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Verizon and its cable partners defended their spectrum-purchase deal and accompanying cross-marketing arrangements in a filing late Friday with the FCC.
The following is attributed to Harold Feld, legal director of Public Knowledge:
"The argument from Comcast and partners that the FCC should stay out of the joint marketing deals with the country's largest cellular company is, frankly, absurd. The cross-marketing deals are as much a part of this deal as the spectrum -- announced together in the same release, offered to other cable companies.
"As we explained to the FCC earlier, the side agreements create a real danger that our communications markets will move from competition to collusion to cartel. Rather than address these concerns, Verizon and its cable partners continue to withhold key parts of the agreements while insisting that the FCC has no role in approving them.
"When Comcast bought NBC-Universal, it refused to talk about online video until regulators took a firm stand. Comcast, Verizon and the other cable partners now resort to the same playbook by ignoring the issue of its anti-competitive agreements in the hope regulators will let them slip by. Particularly offensive is the suggestion by Verizon and the cable companies that the FCC simply take a pass on these competitive concerns because the Department of Justice can do the job of analyzing these agreements so much better.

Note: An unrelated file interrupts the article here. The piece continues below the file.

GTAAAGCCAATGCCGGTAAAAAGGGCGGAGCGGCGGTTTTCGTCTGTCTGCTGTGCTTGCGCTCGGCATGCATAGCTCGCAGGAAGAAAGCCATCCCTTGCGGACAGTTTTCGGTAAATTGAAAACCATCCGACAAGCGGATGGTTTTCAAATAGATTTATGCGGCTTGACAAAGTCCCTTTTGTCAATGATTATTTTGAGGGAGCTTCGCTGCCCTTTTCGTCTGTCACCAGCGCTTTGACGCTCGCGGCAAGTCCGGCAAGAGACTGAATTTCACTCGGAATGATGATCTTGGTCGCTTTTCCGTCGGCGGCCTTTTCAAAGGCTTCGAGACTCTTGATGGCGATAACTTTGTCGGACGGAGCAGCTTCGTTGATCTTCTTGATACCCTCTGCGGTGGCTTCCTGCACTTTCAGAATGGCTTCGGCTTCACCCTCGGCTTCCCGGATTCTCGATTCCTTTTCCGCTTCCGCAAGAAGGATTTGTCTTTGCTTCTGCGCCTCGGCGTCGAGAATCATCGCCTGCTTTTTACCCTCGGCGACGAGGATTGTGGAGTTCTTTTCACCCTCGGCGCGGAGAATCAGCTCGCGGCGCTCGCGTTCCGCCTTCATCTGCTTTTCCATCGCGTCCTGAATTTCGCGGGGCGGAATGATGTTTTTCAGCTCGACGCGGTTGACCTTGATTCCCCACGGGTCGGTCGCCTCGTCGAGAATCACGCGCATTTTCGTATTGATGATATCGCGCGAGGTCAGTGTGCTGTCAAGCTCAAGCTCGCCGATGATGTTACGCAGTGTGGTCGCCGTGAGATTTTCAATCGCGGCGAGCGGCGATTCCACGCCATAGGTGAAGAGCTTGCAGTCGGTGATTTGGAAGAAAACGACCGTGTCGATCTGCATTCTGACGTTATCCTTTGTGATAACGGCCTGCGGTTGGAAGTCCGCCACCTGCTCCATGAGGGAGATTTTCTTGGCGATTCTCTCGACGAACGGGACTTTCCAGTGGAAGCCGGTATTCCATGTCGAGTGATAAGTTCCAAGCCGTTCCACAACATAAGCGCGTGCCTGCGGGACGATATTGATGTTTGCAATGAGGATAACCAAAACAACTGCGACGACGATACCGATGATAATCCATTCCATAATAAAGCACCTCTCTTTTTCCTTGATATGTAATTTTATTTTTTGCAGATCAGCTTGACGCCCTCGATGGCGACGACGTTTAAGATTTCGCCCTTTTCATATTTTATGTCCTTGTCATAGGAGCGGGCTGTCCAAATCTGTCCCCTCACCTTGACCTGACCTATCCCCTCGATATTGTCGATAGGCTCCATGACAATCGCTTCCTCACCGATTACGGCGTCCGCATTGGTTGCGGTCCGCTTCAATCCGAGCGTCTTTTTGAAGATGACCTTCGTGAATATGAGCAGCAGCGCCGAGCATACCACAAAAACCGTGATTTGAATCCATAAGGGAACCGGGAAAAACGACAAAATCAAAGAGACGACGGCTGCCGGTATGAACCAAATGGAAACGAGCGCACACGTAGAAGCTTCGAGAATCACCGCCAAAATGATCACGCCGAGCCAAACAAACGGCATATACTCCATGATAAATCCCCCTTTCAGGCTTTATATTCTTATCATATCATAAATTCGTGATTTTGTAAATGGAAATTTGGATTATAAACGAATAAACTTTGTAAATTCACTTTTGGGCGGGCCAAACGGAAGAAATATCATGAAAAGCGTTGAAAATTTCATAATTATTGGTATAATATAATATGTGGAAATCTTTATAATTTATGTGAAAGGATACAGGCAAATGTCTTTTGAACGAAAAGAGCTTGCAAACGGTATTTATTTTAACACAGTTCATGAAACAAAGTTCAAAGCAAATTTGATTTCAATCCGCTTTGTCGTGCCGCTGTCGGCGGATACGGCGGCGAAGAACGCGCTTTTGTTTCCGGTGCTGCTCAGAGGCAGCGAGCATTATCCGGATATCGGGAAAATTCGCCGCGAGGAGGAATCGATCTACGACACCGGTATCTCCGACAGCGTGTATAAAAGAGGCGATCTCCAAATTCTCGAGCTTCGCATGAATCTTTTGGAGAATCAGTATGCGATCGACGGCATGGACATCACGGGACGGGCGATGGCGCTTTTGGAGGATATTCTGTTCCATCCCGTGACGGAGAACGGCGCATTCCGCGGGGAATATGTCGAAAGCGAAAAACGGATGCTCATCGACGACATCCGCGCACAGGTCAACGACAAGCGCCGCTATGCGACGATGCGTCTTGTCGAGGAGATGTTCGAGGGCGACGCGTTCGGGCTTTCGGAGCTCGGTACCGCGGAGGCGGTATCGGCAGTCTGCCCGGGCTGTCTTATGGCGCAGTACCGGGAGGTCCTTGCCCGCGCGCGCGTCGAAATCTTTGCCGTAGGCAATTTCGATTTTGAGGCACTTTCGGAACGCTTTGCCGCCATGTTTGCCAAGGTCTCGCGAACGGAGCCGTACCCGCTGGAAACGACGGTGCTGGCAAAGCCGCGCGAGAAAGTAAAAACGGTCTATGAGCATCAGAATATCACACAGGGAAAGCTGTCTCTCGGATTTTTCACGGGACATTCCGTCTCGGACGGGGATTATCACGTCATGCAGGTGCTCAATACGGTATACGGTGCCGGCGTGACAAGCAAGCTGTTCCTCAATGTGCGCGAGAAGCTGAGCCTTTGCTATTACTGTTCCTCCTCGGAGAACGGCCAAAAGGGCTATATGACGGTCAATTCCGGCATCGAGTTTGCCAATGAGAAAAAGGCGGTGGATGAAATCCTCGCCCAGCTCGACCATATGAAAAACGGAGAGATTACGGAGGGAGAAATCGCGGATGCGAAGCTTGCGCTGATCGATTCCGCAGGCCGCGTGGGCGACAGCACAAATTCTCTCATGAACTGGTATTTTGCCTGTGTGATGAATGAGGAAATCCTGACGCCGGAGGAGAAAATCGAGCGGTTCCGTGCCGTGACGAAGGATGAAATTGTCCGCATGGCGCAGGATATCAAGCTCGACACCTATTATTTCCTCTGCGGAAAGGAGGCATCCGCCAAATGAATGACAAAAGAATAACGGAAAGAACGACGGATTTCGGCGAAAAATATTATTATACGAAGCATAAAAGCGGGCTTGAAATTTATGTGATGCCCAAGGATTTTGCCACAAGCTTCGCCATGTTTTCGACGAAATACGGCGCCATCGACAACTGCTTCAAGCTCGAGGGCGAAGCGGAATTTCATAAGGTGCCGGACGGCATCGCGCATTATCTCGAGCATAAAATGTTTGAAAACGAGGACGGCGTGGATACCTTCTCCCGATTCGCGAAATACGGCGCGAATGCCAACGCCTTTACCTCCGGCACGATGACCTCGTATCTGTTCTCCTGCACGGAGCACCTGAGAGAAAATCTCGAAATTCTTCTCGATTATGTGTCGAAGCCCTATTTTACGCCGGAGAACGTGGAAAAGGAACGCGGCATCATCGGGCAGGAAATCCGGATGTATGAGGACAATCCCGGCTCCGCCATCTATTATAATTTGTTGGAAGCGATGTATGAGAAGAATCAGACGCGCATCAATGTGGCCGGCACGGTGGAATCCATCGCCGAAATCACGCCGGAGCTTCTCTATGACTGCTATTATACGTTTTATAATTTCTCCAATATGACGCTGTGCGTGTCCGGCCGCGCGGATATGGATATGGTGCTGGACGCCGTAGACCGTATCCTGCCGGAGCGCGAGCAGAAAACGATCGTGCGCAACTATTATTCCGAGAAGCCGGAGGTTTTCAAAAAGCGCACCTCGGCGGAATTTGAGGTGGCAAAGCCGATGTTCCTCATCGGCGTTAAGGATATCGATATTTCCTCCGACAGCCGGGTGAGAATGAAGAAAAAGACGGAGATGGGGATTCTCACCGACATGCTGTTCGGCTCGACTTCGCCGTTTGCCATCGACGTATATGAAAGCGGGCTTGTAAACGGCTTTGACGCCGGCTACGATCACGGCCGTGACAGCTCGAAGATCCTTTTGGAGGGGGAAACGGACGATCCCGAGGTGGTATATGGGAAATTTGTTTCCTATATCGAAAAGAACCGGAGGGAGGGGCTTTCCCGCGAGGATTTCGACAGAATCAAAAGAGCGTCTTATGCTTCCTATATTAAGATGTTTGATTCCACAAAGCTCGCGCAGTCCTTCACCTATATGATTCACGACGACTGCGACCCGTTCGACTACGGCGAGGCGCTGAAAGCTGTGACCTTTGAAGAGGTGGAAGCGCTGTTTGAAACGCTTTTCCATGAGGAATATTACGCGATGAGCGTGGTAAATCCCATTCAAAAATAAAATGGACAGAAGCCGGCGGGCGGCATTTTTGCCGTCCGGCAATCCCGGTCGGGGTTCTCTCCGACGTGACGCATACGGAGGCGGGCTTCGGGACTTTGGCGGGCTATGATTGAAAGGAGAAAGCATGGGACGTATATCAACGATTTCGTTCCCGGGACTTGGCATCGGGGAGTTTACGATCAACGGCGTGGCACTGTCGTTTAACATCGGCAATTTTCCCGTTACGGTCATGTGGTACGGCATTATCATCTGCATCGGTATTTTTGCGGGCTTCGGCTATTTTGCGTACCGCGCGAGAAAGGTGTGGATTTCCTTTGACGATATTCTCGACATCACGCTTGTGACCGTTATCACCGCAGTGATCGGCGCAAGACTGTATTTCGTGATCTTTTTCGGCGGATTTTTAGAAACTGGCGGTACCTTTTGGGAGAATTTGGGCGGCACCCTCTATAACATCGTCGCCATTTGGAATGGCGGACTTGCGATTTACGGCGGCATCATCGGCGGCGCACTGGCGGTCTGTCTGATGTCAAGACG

"The FCC can choose concentration, or it can choose competition. It should choose to make the wireless and broadband industries more competitive, not less.
"While putting the spectrum the cable companies failed to develop to use for the public is a good idea, making the largest carrier stronger is not. The deal will make it more difficult for consumers to find new options for cellphone carriers as it will make it more difficult for existing companies to get stronger or for new companies to enter the field. We also note that Verizon has said for months that it didn't need new spectrum, yet here it is asking to buy $3 billion worth from the cable companies.